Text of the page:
Ace’s descriptions of Jamaica make the island come alive; I could feel the evening breeze and the sultry afternoon heat, hear the waves, see the flowers and the swift and glorious sunsets. This is, however, more the Jamaica of tourists and wealthy (white) foreign residents than the ordinary citizen’s experience; the latter is mostly out of sight, and Jamaica’s legacy of slavery and colonialism is only touched on here and there, except in the history of Sir Henry Morgan. Enjoy the descriptions of the island’s beauty, but bear in mind that you’re only seeing part of the picture, as it were.
All in all, I found The Corpse with the Crystal Skull a most enjoyable evening’s reading — it kept me turning the pages until nearly 2:30 am! If this is your first introduction to Cait Morgan, it can certainly be read as a standalone, as can all the books in the series; you’ll find references to events in previous books, but anything you need to know is explained, usually as part of Cait’s ruminations. (The book is told in first person, from Cait’s POV.) On the other hand, if you prefer to follow the main character’s personal life in chronological order, I suggest starting with book #1, The Corpse with the Silver Tongue.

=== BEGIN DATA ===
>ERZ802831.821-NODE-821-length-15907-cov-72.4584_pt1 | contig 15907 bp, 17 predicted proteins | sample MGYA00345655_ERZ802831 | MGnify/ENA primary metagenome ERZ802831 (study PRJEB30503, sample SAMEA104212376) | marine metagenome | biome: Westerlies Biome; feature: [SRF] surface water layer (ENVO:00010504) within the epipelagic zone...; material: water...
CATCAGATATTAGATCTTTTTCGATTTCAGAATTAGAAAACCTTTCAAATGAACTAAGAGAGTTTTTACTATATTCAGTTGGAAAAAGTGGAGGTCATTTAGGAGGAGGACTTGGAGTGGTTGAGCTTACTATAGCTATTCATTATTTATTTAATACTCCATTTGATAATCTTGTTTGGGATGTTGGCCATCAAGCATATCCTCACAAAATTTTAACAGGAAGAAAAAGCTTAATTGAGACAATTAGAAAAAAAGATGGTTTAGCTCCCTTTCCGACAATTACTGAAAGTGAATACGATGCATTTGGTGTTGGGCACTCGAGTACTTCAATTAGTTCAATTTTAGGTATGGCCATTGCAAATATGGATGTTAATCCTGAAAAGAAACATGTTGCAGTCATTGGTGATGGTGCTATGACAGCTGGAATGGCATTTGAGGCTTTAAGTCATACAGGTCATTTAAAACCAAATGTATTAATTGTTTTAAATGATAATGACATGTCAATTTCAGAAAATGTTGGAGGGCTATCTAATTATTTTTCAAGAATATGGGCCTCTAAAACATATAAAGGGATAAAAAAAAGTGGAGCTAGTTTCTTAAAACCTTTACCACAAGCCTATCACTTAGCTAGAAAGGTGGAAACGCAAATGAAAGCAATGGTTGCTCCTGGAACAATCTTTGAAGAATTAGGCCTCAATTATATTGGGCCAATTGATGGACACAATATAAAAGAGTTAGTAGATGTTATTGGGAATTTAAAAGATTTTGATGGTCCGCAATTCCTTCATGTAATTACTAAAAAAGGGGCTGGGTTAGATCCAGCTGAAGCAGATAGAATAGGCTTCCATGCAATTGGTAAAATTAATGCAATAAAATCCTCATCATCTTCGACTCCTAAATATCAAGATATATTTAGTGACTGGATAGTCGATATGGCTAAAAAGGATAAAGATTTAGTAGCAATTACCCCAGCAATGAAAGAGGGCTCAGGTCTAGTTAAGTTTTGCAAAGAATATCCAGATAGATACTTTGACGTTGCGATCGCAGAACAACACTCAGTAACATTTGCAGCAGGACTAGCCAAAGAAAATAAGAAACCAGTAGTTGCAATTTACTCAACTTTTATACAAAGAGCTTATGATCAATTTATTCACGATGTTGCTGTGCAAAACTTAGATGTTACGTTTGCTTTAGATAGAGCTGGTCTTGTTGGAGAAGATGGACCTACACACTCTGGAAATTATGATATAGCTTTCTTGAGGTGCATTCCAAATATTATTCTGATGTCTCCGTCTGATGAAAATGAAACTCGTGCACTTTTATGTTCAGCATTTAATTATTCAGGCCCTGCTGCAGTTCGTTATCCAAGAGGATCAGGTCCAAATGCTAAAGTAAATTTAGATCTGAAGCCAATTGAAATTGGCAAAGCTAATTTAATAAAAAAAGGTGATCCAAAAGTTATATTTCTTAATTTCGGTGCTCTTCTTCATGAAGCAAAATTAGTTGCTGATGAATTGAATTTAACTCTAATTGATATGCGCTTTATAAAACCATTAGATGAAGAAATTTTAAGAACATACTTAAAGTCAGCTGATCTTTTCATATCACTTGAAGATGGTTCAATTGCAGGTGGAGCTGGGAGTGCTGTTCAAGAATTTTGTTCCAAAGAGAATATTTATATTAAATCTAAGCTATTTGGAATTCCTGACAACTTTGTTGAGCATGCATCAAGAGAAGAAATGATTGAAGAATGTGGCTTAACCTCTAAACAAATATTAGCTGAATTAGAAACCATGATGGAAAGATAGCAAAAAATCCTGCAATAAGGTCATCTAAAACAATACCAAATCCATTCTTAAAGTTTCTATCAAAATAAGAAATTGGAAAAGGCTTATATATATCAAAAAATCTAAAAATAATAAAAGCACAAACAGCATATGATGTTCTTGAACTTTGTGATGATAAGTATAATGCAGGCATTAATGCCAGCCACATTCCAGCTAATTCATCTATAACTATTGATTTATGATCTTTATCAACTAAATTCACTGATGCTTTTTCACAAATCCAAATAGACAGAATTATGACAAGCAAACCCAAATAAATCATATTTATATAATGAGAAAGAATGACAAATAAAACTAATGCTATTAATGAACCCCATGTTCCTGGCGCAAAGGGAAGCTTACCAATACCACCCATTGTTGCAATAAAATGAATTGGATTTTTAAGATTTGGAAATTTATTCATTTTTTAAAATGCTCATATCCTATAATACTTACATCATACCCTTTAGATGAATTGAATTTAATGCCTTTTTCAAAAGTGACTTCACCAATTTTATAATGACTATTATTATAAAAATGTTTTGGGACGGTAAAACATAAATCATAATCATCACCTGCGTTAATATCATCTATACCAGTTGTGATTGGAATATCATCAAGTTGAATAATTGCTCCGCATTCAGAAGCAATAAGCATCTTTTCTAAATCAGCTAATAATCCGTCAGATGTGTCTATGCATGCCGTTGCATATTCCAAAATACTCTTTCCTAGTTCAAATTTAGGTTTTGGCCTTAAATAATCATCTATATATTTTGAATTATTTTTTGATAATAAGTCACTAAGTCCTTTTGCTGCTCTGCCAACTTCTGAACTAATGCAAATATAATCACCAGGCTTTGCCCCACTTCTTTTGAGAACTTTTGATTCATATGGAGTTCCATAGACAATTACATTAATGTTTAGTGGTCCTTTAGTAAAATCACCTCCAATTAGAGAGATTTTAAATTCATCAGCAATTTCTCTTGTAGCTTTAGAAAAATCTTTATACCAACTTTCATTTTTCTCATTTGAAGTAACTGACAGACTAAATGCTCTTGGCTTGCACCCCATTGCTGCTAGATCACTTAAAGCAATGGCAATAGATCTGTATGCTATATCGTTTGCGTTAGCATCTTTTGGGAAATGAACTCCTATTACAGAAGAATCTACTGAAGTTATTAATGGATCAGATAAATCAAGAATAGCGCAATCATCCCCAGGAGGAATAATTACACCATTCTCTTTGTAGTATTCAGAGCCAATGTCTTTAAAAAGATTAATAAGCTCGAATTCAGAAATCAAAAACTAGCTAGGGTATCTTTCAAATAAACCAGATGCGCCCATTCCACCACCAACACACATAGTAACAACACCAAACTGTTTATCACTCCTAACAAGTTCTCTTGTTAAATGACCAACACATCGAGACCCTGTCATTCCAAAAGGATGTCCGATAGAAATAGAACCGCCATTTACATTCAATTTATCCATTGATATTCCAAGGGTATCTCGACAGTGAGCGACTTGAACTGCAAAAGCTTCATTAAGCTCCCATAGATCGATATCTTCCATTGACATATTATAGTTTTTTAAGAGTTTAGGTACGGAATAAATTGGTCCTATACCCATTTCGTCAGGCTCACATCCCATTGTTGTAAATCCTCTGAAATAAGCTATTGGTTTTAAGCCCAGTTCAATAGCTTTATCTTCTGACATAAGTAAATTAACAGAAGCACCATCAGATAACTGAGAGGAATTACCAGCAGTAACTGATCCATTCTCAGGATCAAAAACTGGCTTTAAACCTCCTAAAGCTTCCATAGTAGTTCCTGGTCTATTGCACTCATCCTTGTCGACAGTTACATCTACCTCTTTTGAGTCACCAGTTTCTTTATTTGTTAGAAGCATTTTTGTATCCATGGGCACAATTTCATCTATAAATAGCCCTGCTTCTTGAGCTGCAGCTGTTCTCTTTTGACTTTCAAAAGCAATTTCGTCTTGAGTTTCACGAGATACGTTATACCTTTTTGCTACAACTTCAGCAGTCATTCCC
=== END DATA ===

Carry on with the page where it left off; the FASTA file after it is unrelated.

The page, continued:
You can check out my reviews of books #2, #3, and #7, as well as the first two books of Cathy Ace’s other series featuring the WISE Enquiries Agency; see the title links below the book information at the top of this page.)
Blog tour participants
- June 18 – I’m All About Books – SPOTLIGHT
- June 18 – La libreria di Beppe – SPOTLIGHT
- June 19 – Elizabeth McKenna – Author – SPOTLIGHT
- June 20 – Celticlady’s Reviews – SPOTLIGHT
- June 20 – FUONLYKNEW – SPOTLIGHT
- June 21 – Cozy Up With Kathy – SPOTLIGHT
- June 21 – Here’s How It Happened – REVIEW
- June 22 – Socrates Book Reviews – SPOTLIGHT
- June 23 – Escape With Dollycas Into A Good Book – REVIEW
- June 23 – Author Elena Taylor’s Blog – REVIEW
- June 24 – Diane Reviews Books – SPOTLIGHT
- June 25 – Ruff Drafts – SPOTLIGHT
- June 26 – Nadaness In Motion – REVIEW
- June 27 – MJB Reviewers – SPOTLIGHT
- June 28 – Brooke Blogs – REVIEW
- June 29 – I Read What You Write – SPOTLIGHT
- June 30 – Literary Gold – SPOTLIGHT
- July 1 – The Bookwyrm’s Hoard – REVIEW
Reading this book contributed to these challenges:
- COYER Quarantine Edition (2020)